Wednesday. Two-thirty P.M. A teen standing near a tree lights a Kool Menthol 100. His unusually small eyes dart around, searching for someone to challenge his poor life choices. Fifteen feet away, two muffin-top-tattooed teen girls stand near a dumpster, both of them with iPhones in one hand and the other arm shoved elbow-deep in the back of the others’ low-riding skinny jeans. A teen sitting in the back of a small, foreign pickup truck watches them as he produces almost five times more saliva than the average person. In the cab of the truck a sickly-skinny teen boy plays tongue hockey with a girl two years his senior and twice his size. They both suffer from Victorian-era-grade acne, and smell faintly of Pine-sol.
Listen to how Booker takes over Steve’s solo, in rhythm, voicing, and harmony—so smooth, so overwhelming—and yet it’s just so that he can grab the mic long enough to transform that vamping that Steve starts (actually under the start of Booker’s turn at the dance) into a stomp that’ll give him enough room to weave the end up. I think I’m making Marc Parker a mixtape.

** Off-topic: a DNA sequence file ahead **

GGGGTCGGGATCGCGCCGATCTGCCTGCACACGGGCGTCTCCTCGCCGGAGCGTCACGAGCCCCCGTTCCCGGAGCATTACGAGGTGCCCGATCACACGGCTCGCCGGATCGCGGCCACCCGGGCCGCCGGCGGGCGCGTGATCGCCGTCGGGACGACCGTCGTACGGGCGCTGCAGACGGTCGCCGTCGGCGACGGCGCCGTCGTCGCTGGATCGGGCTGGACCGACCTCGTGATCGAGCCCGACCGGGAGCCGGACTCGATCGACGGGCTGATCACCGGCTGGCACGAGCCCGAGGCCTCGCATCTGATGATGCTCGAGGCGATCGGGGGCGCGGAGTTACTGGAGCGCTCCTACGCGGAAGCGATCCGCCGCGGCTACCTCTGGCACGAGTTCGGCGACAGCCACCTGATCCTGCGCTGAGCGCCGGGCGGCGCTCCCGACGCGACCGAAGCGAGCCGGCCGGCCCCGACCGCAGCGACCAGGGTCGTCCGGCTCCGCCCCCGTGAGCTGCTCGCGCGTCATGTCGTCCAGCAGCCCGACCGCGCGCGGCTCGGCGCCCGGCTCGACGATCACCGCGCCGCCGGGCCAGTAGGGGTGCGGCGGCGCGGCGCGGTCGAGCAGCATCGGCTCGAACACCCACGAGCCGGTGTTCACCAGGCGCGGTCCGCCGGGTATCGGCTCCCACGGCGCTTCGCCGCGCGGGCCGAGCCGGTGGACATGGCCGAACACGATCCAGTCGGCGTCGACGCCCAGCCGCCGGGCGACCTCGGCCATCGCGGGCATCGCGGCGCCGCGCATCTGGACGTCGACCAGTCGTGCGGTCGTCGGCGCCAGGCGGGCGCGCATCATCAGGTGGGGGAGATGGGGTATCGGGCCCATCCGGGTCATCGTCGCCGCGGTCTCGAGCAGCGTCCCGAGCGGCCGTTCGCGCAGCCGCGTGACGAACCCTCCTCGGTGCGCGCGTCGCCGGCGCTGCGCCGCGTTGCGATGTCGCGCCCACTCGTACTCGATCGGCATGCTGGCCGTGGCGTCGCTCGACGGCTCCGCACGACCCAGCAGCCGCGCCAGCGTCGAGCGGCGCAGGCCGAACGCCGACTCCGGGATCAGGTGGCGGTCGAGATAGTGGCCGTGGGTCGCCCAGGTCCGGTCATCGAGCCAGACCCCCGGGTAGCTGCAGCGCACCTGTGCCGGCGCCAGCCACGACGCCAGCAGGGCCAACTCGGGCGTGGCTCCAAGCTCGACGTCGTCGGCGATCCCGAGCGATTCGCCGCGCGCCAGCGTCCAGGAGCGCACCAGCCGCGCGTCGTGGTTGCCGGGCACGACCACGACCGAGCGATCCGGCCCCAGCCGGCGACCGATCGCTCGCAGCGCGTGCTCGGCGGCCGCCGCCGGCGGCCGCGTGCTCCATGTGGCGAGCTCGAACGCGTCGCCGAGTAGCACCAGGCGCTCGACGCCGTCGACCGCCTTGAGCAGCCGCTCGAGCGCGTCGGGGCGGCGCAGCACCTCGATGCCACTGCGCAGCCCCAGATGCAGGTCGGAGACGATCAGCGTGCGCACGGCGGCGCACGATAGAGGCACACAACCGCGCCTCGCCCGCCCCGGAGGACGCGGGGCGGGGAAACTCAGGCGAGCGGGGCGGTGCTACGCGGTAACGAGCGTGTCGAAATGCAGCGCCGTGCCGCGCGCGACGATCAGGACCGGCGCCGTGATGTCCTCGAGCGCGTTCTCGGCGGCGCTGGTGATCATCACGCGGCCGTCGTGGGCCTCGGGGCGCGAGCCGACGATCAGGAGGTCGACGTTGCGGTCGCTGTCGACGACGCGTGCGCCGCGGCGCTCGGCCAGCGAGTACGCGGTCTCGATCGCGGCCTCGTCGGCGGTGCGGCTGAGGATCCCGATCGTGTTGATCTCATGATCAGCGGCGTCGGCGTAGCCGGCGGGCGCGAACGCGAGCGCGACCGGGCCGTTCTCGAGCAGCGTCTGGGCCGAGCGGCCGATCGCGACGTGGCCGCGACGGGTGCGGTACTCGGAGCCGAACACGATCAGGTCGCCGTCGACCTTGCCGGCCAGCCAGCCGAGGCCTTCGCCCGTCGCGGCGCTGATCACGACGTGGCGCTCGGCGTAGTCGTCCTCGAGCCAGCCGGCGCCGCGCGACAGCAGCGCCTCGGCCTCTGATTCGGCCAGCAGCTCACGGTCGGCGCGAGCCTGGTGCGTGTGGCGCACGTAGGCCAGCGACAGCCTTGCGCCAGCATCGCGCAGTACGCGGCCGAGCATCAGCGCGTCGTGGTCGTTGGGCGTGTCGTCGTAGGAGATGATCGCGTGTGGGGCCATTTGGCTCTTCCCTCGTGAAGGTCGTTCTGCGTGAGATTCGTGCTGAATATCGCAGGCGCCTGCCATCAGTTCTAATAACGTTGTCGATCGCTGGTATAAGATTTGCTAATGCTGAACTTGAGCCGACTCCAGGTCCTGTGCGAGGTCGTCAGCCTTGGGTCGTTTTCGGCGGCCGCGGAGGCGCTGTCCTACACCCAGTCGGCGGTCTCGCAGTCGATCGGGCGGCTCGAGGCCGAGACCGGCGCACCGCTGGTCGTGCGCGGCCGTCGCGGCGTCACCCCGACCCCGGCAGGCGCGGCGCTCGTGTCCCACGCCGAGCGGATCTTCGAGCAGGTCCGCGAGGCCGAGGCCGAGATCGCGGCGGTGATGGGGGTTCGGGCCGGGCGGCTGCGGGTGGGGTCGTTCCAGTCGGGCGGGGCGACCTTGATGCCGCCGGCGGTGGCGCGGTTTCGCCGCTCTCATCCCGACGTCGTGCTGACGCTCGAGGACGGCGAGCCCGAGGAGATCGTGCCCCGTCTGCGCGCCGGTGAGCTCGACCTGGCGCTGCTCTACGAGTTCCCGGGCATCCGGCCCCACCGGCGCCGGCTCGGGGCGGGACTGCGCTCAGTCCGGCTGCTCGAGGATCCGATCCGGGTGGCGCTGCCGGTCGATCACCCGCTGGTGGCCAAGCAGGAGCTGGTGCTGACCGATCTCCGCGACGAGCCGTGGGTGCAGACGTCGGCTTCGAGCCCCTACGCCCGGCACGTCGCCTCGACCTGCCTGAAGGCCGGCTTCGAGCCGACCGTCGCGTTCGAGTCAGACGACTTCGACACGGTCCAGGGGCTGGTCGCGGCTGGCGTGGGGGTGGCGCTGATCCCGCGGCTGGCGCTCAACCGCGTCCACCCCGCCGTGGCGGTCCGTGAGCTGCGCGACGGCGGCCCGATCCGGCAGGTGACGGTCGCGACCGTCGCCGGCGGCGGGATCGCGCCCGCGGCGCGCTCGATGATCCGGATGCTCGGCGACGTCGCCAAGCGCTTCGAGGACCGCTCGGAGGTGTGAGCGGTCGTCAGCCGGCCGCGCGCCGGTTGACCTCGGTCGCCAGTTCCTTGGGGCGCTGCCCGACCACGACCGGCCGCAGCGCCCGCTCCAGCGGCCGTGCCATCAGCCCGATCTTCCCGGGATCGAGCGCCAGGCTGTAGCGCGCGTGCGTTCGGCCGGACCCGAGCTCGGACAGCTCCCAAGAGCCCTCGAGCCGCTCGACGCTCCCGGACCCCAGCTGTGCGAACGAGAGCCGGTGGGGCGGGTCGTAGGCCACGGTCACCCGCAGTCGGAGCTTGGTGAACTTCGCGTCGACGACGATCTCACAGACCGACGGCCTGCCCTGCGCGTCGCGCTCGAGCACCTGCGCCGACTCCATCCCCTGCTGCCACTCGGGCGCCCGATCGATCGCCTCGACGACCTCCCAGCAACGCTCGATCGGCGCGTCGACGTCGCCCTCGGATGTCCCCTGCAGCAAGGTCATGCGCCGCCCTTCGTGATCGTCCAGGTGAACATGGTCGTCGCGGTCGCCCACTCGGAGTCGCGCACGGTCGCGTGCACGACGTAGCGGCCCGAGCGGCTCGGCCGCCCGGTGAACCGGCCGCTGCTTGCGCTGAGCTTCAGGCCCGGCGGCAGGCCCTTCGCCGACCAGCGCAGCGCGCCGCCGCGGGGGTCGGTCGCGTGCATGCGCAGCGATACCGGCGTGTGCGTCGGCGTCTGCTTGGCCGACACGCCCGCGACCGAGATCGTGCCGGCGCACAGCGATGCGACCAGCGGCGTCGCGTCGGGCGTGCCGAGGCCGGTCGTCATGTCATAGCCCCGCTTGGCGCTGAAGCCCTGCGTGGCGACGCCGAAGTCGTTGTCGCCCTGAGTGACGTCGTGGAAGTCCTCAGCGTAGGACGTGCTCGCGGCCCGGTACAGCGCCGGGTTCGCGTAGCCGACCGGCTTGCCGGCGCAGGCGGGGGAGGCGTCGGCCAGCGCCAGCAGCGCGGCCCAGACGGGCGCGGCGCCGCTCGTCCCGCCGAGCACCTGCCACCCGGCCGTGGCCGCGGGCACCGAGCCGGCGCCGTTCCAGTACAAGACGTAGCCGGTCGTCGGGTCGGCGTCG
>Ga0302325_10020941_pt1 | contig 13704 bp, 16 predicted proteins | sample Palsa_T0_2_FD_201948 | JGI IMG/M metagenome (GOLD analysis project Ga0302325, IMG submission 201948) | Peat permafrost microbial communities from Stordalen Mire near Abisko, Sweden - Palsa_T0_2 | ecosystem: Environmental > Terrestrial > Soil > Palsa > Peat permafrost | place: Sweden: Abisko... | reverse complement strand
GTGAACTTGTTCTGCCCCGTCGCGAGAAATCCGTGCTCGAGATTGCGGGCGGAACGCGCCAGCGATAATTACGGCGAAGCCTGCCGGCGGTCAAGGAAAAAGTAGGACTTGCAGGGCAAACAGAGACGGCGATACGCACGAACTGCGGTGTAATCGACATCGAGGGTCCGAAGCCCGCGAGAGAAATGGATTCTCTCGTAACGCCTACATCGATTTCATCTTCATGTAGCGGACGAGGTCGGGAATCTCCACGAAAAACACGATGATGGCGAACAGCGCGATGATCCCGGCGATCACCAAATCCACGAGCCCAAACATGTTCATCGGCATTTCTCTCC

I got an LP from some local musicians from Off Square Books, called We Call It Soul by Wiley and the Checkmates, and, well, let’s just say I’ve got some ripping to do. I’ll get back to you on that. Until then, let me follow through on a recent promise, thanks to Ms. Margaret S. This is from Please Kill Me, of which I almost bought a copy while at Square Books.
Debbie Harry: I remember the look on Patti’s and Tom’s faces when they were caught kissing behind CBGB’s, whoaa. Tom blushed and Patti went, “Fuck off.”
Welcome to the New Year, brought to you by the Kleptones, via the today-released Uptime / Downtime. By the way, I predicted all of this. And I’m wearing a tie that tells me to have a blue suit at the ready, as I have been during this entire parent-filled, at-home, ridiculous cell phone service evening.